Saturday, 20 July 2013

Financial Times letter: The case for keeping Trident is far from settled


Published in the Saturday 20 July edition of the Financial Times and online.

The case for keeping Trident is far from settled

From Mr John Slinger.

Sir, 

One might be forgiven for thinking that by confidently asserting that “the argument for Trident is settled” (Editorial, July 17), you are seeking to obscure the fact that the opposite is true.

This supposedly robust argument is flawed on many levels. You state that Britain must retain the ability to inflict “unacceptable damage” on a potential aggressor and that “the possession of nuclear weapons is critical to the status of Britain and France ... and as members of the Security Council." Trident is a weapon of mass destruction designed to kill millions of civilians and as such it is inconceivable to imagine a British prime minister ever being justified in firing it. Our status as Europe’s pre-eminent military power, and our position at the fabled ‘top table’ of diplomacy, would be bolstered by reallocating the money saved by not replacing Trident on reversing the cuts to our conventional forces. After all conventional forces can, and sometimes must, be used in an increasingly dangerous world.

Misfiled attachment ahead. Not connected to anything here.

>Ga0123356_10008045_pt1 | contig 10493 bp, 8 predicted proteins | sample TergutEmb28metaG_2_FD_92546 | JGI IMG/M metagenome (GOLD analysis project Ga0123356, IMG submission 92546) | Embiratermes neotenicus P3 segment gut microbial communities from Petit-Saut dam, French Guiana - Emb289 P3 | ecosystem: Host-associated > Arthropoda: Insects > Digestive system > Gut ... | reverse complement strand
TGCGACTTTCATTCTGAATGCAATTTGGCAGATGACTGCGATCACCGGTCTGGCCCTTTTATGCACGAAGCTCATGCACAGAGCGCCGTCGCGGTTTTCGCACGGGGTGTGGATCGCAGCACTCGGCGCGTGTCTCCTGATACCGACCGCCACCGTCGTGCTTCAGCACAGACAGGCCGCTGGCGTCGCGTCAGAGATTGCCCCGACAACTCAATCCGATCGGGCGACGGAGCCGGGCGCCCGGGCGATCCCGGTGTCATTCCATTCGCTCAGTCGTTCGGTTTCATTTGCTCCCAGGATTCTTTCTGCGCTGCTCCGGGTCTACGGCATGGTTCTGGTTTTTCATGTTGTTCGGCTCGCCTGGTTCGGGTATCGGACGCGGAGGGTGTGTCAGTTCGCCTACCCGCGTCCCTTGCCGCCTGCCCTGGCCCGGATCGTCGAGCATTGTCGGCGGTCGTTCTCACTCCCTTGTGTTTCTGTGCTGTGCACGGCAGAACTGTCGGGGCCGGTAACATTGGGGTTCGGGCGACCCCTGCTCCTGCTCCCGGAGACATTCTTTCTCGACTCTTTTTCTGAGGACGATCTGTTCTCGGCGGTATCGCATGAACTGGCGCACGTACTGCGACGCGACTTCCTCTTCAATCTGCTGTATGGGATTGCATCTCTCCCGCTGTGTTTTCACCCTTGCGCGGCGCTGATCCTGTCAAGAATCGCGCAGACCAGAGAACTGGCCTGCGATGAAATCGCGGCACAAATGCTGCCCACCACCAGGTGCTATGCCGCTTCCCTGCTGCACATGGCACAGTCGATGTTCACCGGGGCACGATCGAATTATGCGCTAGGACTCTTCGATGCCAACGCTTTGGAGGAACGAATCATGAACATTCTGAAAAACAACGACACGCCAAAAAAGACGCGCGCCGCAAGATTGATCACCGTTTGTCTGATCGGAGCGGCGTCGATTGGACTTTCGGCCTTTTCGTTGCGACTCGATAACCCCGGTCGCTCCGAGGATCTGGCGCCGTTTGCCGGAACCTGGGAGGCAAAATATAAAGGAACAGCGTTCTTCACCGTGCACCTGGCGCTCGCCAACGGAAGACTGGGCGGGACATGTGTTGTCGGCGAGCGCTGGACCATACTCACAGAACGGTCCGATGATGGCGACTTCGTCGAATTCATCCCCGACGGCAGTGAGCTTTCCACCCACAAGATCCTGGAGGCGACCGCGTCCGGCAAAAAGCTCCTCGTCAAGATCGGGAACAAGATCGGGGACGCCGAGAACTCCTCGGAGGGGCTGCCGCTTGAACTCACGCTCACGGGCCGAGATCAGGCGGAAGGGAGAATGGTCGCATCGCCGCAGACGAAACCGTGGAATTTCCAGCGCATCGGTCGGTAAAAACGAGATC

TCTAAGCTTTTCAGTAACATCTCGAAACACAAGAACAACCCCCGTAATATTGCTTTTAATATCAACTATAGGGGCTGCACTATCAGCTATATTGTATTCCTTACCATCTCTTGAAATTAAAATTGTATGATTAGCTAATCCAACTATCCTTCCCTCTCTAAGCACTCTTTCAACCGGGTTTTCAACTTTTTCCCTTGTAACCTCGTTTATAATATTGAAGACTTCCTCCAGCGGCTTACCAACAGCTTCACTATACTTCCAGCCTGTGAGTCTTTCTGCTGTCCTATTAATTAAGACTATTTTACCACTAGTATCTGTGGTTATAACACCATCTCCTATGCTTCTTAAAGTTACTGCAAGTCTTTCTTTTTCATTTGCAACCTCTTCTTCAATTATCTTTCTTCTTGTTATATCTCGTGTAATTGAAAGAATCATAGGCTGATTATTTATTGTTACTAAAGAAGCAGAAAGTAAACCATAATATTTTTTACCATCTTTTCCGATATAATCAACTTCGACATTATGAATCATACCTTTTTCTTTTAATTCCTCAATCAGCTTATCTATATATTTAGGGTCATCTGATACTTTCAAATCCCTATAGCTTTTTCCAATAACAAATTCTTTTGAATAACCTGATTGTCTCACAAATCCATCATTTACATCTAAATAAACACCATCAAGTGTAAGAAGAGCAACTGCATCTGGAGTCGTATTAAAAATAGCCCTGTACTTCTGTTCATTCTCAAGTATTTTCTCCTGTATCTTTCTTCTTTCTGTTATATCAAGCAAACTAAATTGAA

The public must be engaged in an open debate about this crucial issue and not told that the decision is a fait accompli. In January 2007, my father David Slinger organised a debate on the future of Trident. The main speakers were Michael Meacher MP and Bruce Kent from Campaign for Nuclear Disarmament against Trident, and local MP for the Forest of Dean, Mark Harper (now Immigration Minister) and Dr Lee Willett, a defence and weapons analyst, in favour. In this Conservative-voting village, the hall was packed, a gripping, informative and passionately argued debate ensued and the outcome of the vote was 125 people voted against renewing Trident, 15 voted in favour of retaining it and 10 people abstained. Perhaps the argument for Trident is not as “settled” as your leader assumes.

John Slinger, Rugby, Warks, UK


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